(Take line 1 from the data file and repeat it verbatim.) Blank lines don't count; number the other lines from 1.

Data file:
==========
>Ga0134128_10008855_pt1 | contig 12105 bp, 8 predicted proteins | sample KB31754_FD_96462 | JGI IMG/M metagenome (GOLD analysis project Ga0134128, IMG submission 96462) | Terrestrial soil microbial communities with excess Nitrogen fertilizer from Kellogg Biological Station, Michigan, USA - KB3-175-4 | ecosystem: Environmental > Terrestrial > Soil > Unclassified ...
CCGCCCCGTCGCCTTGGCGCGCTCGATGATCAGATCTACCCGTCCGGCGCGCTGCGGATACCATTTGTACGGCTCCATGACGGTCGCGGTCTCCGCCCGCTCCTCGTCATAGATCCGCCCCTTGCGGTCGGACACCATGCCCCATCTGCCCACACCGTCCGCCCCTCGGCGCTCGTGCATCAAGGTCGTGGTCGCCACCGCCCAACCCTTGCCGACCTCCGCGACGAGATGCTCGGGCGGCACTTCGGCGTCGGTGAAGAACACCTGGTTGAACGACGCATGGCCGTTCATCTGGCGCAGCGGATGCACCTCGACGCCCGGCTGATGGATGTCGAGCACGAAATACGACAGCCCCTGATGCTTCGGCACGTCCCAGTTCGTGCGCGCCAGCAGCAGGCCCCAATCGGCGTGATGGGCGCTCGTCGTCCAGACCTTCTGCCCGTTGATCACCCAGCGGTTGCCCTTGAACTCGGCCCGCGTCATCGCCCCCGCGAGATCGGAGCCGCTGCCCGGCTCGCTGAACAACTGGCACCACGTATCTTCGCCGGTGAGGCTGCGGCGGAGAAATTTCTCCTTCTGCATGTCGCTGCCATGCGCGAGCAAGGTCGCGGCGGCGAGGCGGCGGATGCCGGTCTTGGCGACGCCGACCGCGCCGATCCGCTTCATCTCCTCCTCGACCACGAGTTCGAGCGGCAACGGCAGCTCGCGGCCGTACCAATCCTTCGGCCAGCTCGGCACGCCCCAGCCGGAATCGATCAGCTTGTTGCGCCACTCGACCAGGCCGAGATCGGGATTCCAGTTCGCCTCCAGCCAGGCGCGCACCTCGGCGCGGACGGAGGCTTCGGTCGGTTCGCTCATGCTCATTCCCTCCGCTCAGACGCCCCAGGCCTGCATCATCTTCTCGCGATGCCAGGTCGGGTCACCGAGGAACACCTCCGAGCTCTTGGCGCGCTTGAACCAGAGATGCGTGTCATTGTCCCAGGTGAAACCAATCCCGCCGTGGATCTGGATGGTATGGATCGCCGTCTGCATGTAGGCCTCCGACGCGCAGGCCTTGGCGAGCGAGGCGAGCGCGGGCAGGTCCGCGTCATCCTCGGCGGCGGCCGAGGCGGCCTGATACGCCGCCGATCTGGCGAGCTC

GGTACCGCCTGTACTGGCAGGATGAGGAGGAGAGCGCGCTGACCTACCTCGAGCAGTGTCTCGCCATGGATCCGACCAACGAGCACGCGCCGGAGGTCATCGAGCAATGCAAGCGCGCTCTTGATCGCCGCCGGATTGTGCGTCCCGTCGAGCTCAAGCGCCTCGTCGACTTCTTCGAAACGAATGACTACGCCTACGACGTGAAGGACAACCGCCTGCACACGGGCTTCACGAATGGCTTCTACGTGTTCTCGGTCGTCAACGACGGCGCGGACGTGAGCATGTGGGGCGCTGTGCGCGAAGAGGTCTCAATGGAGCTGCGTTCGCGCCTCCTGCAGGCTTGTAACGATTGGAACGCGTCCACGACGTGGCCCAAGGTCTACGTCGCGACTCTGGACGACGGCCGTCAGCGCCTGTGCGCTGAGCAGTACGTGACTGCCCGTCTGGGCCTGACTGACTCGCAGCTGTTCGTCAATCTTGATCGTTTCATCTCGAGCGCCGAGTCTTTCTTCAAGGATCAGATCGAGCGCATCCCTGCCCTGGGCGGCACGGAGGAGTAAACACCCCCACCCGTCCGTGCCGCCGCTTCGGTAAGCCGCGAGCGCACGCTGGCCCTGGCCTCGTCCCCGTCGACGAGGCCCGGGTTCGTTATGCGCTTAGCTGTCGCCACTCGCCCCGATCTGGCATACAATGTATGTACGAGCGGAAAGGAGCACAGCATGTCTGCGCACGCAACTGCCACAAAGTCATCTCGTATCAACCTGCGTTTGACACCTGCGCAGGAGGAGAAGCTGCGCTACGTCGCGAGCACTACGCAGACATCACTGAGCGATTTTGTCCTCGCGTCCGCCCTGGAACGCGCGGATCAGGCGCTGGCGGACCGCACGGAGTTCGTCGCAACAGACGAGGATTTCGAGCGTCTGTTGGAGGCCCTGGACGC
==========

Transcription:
>Ga0134128_10008855_pt1 | contig 12105 bp, 8 predicted proteins | sample KB31754_FD_96462 | JGI IMG/M metagenome (GOLD analysis project Ga0134128, IMG submission 96462) | Terrestrial soil microbial communities with excess Nitrogen fertilizer from Kellogg Biological Station, Michigan, USA - KB3-175-4 | ecosystem: Environmental > Terrestrial > Soil > Unclassified ...